Screenshot of Zork in 1980
Image by the-tml via Flickr

Though it has taken me much longer than I planned to get back to this topic, I want to share with you today what I believe is an outstanding and probably very obscure tool that would be excellent for gifted students.

Think back a few years. No, further back. A little further. When home computers had memory measured in kilobytes, an 8-color monitor was high resolution, and disks were floppy.

The cutting-edge trend in computer entertainment was something called a “text adventure game.” Zork is the classic example of games in this genre, but there were dozens of them. They had no graphics and no need for a controller, because the entire means of interacting with the game was through text.

For those who have never played a text adventure, here is a typical sequence of moves you might see in one of these games (this is part of the sample transcript that was in the instruction manual for the original Zork):

West of House
 You are standing in an open field west of a white house,
 with a boarded front door.
 There is a small mailbox here.
>OPEN MAILBOX
 Opening the mailbox reveals a leaflet.
>READ LEAFLET
 (taken)
 "WELCOME TO ZORK!
ZORK is a game of adventure, danger, and low cunning. In it you
will explore some of the most amazing territory ever seen by
mortals. No  computer should be without one!"
[...later in the adventure...]
>APPLY THE BRAKES
The Frobozz Magic Go-Cart coasts to a stop.

Moss-Lined Tunnel, in the Go-Cart
This is a long east-west tunnel whose walls are covered
with green and yellow mosses.
There is a jewel-studded monkey wrench here.
A bent and rusty monkey wrench is lying here.

>TAKE THE WRENCH
Which wrench do you mean, the jeweled monkey wrench
or the rusty monkey wrench?

>JEWELED
You can't reach it from inside the Go-Cart.

>WEST
You're not going anywhere until you stand up.

>GET OUT OF THE GO-CART
You are on your own feet again.

>TAKE THE JEWELED WRENCH
Taken.

>WEST
Lumber Yard
This is a huge room lined with metal shelves. There are exits
to the east, northeast, and west.
There is a small cardboard box here.
Piled on one of the shelves is a supply of lumber.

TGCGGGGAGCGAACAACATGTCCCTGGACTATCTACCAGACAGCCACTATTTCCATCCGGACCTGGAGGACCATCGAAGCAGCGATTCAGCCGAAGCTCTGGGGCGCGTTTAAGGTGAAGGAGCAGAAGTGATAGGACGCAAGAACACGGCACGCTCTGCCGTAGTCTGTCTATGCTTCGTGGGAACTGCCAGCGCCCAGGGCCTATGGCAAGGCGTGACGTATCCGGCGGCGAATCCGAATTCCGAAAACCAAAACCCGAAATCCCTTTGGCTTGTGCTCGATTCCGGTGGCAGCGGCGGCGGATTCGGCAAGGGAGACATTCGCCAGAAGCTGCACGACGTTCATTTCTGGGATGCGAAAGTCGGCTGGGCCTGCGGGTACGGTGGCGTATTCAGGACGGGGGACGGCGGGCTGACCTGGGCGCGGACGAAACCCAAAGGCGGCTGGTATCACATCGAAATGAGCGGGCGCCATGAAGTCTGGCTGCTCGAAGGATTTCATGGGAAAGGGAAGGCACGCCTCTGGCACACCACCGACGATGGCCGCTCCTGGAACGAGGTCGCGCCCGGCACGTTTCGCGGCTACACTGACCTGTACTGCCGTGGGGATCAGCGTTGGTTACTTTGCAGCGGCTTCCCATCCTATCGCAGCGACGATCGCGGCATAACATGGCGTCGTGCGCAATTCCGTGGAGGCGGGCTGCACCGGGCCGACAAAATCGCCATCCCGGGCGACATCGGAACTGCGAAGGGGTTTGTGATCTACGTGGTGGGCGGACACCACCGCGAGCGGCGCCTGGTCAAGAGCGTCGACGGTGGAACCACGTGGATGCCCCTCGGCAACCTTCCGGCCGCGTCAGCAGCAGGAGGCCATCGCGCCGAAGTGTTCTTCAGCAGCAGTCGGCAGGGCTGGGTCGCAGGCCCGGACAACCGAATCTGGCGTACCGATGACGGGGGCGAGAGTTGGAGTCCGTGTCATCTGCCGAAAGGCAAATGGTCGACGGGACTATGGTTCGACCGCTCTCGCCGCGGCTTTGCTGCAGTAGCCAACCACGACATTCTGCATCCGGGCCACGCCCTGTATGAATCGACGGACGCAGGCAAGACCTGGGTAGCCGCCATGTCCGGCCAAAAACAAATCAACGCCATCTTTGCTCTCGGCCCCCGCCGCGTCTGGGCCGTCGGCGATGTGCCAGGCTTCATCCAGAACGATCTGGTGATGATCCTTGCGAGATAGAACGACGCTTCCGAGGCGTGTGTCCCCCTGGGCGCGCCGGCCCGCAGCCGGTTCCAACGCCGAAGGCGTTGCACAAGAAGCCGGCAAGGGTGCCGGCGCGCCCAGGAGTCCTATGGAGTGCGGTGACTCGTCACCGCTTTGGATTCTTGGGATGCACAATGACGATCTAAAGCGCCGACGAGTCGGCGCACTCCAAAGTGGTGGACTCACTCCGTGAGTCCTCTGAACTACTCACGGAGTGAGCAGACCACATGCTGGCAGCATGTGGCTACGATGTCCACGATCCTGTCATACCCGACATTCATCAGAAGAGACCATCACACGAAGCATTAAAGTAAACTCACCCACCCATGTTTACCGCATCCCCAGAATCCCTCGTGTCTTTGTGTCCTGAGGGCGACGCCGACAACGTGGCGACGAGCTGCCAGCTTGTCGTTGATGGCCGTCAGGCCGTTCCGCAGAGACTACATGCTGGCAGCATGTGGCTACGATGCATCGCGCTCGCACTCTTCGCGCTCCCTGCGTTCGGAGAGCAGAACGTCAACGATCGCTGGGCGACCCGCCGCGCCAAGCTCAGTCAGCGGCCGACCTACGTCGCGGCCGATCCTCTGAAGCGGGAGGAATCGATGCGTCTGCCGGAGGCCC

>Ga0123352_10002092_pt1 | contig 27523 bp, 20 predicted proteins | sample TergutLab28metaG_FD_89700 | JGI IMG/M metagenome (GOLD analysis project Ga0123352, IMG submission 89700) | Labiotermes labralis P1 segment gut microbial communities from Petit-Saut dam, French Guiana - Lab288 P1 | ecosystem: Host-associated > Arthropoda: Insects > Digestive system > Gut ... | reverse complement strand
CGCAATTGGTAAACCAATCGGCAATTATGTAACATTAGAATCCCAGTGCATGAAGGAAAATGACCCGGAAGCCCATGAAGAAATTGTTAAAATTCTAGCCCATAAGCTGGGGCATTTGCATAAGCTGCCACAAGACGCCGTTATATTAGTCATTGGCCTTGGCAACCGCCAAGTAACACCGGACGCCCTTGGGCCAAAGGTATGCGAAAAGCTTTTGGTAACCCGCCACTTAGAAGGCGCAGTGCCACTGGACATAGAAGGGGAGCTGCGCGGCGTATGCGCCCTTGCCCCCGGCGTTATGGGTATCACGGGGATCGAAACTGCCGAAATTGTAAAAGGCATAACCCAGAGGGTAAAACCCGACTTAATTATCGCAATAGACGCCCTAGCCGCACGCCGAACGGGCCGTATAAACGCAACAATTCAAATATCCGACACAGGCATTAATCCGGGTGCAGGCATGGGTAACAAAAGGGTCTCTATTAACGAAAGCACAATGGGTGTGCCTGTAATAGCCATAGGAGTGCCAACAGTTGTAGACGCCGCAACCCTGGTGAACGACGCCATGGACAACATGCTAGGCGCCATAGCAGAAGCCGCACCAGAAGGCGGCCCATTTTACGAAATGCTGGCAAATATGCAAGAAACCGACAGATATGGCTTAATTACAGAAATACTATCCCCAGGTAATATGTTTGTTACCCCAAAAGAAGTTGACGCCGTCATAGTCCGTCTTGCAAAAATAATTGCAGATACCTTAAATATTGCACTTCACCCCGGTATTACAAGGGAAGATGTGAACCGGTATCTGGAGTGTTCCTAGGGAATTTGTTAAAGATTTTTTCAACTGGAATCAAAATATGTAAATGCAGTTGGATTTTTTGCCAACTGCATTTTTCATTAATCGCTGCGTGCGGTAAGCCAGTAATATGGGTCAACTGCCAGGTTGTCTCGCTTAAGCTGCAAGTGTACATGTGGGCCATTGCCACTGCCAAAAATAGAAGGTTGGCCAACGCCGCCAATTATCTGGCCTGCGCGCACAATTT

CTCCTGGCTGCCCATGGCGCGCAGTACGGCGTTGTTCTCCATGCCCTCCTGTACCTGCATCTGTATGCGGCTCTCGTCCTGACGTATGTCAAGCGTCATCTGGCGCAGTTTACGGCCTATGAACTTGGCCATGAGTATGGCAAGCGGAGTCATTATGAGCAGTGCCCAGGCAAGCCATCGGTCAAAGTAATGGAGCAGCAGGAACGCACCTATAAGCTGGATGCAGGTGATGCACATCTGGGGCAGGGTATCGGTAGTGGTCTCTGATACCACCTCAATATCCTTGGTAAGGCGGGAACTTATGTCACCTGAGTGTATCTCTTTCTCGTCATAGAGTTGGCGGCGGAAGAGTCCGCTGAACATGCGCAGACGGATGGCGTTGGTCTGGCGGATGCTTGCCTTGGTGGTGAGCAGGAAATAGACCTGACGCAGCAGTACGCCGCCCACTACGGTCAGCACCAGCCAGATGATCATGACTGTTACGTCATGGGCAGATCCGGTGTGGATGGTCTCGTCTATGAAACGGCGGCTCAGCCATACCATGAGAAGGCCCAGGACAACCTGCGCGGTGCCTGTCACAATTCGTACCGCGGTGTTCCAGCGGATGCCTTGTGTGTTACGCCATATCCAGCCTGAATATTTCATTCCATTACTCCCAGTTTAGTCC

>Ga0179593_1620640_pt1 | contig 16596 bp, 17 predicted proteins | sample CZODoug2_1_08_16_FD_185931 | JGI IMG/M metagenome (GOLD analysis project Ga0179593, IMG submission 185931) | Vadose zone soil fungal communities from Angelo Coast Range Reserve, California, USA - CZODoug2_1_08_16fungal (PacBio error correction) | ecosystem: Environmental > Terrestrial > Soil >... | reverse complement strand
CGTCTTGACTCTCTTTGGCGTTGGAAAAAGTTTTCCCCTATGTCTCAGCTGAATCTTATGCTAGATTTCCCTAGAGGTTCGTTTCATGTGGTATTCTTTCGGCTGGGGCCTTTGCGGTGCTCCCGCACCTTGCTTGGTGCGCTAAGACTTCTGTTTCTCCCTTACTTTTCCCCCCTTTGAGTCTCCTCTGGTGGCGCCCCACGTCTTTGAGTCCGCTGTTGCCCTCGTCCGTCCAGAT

>TAKE THE BOX AND THE LUMBER
small cardboard box: Taken.
supply of lumber: Your load is too heavy.
The basic idea is that the user types simple commands telling the computer what you want to do as the character you are playing. You can pick up objects, examine them, move around, put things on top of other things, and so on. The object of most of these games is to explore the world of the story and solve puzzles of some sort.

When computer graphics got better, computer games became more visual and never looked back. But a few people kept the concept alive, and today there is a thriving community dedicated to actively developing what is now called Interactive Fiction (often called IF). There are even people who do academic research into the theory and practices of IF and its applications.

What is exciting today about IF is that there are now free tools available for creating your own stories. Two of the most mature and actively developed are TADS and Inform. I am interested in the possibilities of using these tools with gifted students for a number of reasons.

First, students writing IF need to actively develop a variety of important skills that are particularly of interest to gifted educators:

  • Design
  • Logical reasoning
  • Creativity
  • Critical thinking
  • Problem solving

What is especially interesting is that all of these skills are organically integrated into the development process. Students must think about the design of their geographical world and the design of their plot. They must anticipate many different actions and avenues that the player might take. They need to contemplate the subtleties of language and learn about the logic a computer uses to parse words and phrases into meaningful computer code. They need to plan and execute puzzles, and leave enough clues for the player to be able to solve them, but not so many that the solutions are trivial.

The best part: even young students have the capability to plan and build simple interactive stories using these powerful tools. So much of the complex programming is built into the system and the language that students can create functional, complete scenes with just a few simple sentences of text.

The possibilities and implications are far too extensive for me to go into more detail here, but the Inform site has an entire section devoted to teaching with IF. Peruse that a while, learn about how to download and play some games—there are many that are quite suitable for kids, including one that I’ve written myself (the reviews were mediocre, but finishing the project was to me a major accomplishment). What other ideas do you have about using IF in education? What possibilities does this raise? Share your thoughts in the comments.

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